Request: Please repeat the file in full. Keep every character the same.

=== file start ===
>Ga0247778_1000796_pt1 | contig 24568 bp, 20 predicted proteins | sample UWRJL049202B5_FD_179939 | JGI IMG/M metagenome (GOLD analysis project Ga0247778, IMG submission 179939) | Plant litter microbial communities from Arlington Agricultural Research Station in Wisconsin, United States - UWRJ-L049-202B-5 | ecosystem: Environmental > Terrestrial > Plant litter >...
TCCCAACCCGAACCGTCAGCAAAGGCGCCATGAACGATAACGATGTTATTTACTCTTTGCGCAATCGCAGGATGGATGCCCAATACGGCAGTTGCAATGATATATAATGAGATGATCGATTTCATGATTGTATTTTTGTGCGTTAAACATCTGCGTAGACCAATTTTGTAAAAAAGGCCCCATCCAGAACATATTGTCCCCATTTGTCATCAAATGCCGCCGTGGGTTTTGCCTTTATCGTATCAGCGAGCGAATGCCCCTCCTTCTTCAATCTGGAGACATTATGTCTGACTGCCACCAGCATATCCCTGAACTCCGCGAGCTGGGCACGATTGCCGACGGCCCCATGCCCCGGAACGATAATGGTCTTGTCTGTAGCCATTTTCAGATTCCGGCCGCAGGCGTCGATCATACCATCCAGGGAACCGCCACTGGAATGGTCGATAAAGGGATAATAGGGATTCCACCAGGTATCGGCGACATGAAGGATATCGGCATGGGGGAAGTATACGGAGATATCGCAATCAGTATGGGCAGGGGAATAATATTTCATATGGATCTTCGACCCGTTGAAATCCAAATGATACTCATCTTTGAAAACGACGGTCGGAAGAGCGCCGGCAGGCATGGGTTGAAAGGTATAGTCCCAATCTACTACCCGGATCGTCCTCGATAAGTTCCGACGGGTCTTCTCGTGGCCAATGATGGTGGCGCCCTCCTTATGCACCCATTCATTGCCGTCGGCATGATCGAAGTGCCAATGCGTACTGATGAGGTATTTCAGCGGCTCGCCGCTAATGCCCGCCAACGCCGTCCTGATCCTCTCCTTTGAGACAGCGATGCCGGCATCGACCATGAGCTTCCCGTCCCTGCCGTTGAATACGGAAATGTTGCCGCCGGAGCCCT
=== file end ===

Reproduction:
>Ga0247778_1000796_pt1 | contig 24568 bp, 20 predicted proteins | sample UWRJL049202B5_FD_179939 | JGI IMG/M metagenome (GOLD analysis project Ga0247778, IMG submission 179939) | Plant litter microbial communities from Arlington Agricultural Research Station in Wisconsin, United States - UWRJ-L049-202B-5 | ecosystem: Environmental > Terrestrial > Plant litter >...
TCCCAACCCGAACCGTCAGCAAAGGCGCCATGAACGATAACGATGTTATTTACTCTTTGCGCAATCGCAGGATGGATGCCCAATACGGCAGTTGCAATGATATATAATGAGATGATCGATTTCATGATTGTATTTTTGTGCGTTAAACATCTGCGTAGACCAATTTTGTAAAAAAGGCCCCATCCAGAACATATTGTCCCCATTTGTCATCAAATGCCGCCGTGGGTTTTGCCTTTATCGTATCAGCGAGCGAATGCCCCTCCTTCTTCAATCTGGAGACATTATGTCTGACTGCCACCAGCATATCCCTGAACTCCGCGAGCTGGGCACGATTGCCGACGGCCCCATGCCCCGGAACGATAATGGTCTTGTCTGTAGCCATTTTCAGATTCCGGCCGCAGGCGTCGATCATACCATCCAGGGAACCGCCACTGGAATGGTCGATAAAGGGATAATAGGGATTCCACCAGGTATCGGCGACATGAAGGATATCGGCATGGGGGAAGTATACGGAGATATCGCAATCAGTATGGGCAGGGGAATAATATTTCATATGGATCTTCGACCCGTTGAAATCCAAATGATACTCATCTTTGAAAACGACGGTCGGAAGAGCGCCGGCAGGCATGGGTTGAAAGGTATAGTCCCAATCTACTACCCGGATCGTCCTCGATAAGTTCCGACGGGTCTTCTCGTGGCCAATGATGGTGGCGCCCTCCTTATGCACCCATTCATTGCCGTCGGCATGATCGAAGTGCCAATGCGTACTGATGAGGTATTTCAGCGGCTCGCCGCTAATGCCCGCCAACGCCGTCCTGATCCTCTCCTTTGAGACAGCGATGCCGGCATCGACCATGAGCTTCCCGTCCCTGCCGTTGAATACGGAAATGTTGCCGCCGGAGCCCT